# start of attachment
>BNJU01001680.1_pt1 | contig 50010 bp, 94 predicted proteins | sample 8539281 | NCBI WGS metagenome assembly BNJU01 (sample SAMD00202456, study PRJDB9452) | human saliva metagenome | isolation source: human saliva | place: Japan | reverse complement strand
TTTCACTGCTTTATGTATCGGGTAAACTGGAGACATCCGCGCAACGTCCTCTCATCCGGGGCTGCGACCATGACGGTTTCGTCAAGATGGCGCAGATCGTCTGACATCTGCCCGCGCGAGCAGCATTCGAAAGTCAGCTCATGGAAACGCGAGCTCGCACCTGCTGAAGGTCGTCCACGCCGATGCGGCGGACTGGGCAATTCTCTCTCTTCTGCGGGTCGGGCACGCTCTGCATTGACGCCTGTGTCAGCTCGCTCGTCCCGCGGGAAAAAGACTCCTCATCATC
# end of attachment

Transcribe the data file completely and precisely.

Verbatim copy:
>BNJU01001680.1_pt1 | contig 50010 bp, 94 predicted proteins | sample 8539281 | NCBI WGS metagenome assembly BNJU01 (sample SAMD00202456, study PRJDB9452) | human saliva metagenome | isolation source: human saliva | place: Japan | reverse complement strand
TTTCACTGCTTTATGTATCGGGTAAACTGGAGACATCCGCGCAACGTCCTCTCATCCGGGGCTGCGACCATGACGGTTTCGTCAAGATGGCGCAGATCGTCTGACATCTGCCCGCGCGAGCAGCATTCGAAAGTCAGCTCATGGAAACGCGAGCTCGCACCTGCTGAAGGTCGTCCACGCCGATGCGGCGGACTGGGCAATTCTCTCTCTTCTGCGGGTCGGGCACGCTCTGCATTGACGCCTGTGTCAGCTCGCTCGTCCCGCGGGAAAAAGACTCCTCATCATC